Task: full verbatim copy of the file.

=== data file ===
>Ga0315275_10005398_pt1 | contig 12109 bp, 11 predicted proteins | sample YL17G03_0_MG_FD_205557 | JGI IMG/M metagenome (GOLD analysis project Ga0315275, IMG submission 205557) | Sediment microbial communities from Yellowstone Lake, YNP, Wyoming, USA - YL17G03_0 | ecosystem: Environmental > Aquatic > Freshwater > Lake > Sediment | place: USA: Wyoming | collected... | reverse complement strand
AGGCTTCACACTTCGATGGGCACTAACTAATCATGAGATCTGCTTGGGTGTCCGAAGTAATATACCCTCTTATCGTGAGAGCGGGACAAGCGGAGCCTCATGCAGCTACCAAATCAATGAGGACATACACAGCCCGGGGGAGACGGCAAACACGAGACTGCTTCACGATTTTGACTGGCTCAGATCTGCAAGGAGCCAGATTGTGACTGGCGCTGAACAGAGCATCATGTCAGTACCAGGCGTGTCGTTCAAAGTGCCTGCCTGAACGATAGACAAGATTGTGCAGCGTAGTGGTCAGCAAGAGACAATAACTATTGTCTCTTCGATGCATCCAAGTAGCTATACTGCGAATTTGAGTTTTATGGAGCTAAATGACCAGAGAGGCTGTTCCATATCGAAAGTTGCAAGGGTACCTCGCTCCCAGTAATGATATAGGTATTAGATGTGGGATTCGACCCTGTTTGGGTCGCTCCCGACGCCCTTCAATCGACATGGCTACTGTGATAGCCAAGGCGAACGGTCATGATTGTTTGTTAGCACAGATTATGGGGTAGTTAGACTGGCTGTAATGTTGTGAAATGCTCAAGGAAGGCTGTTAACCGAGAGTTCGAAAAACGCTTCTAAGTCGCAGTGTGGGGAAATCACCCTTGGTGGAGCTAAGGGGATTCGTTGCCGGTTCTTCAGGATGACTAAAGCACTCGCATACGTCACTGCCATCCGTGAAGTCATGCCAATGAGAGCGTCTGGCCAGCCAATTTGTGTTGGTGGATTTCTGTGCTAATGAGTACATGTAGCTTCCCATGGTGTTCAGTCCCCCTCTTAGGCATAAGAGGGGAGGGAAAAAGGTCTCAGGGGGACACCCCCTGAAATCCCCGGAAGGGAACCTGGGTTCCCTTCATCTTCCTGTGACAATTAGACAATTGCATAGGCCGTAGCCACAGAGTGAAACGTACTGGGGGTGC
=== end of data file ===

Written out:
>Ga0315275_10005398_pt1 | contig 12109 bp, 11 predicted proteins | sample YL17G03_0_MG_FD_205557 | JGI IMG/M metagenome (GOLD analysis project Ga0315275, IMG submission 205557) | Sediment microbial communities from Yellowstone Lake, YNP, Wyoming, USA - YL17G03_0 | ecosystem: Environmental > Aquatic > Freshwater > Lake > Sediment | place: USA: Wyoming | collected... | reverse complement strand
AGGCTTCACACTTCGATGGGCACTAACTAATCATGAGATCTGCTTGGGTGTCCGAAGTAATATACCCTCTTATCGTGAGAGCGGGACAAGCGGAGCCTCATGCAGCTACCAAATCAATGAGGACATACACAGCCCGGGGGAGACGGCAAACACGAGACTGCTTCACGATTTTGACTGGCTCAGATCTGCAAGGAGCCAGATTGTGACTGGCGCTGAACAGAGCATCATGTCAGTACCAGGCGTGTCGTTCAAAGTGCCTGCCTGAACGATAGACAAGATTGTGCAGCGTAGTGGTCAGCAAGAGACAATAACTATTGTCTCTTCGATGCATCCAAGTAGCTATACTGCGAATTTGAGTTTTATGGAGCTAAATGACCAGAGAGGCTGTTCCATATCGAAAGTTGCAAGGGTACCTCGCTCCCAGTAATGATATAGGTATTAGATGTGGGATTCGACCCTGTTTGGGTCGCTCCCGACGCCCTTCAATCGACATGGCTACTGTGATAGCCAAGGCGAACGGTCATGATTGTTTGTTAGCACAGATTATGGGGTAGTTAGACTGGCTGTAATGTTGTGAAATGCTCAAGGAAGGCTGTTAACCGAGAGTTCGAAAAACGCTTCTAAGTCGCAGTGTGGGGAAATCACCCTTGGTGGAGCTAAGGGGATTCGTTGCCGGTTCTTCAGGATGACTAAAGCACTCGCATACGTCACTGCCATCCGTGAAGTCATGCCAATGAGAGCGTCTGGCCAGCCAATTTGTGTTGGTGGATTTCTGTGCTAATGAGTACATGTAGCTTCCCATGGTGTTCAGTCCCCCTCTTAGGCATAAGAGGGGAGGGAAAAAGGTCTCAGGGGGACACCCCCTGAAATCCCCGGAAGGGAACCTGGGTTCCCTTCATCTTCCTGTGACAATTAGACAATTGCATAGGCCGTAGCCACAGAGTGAAACGTACTGGGGGTGC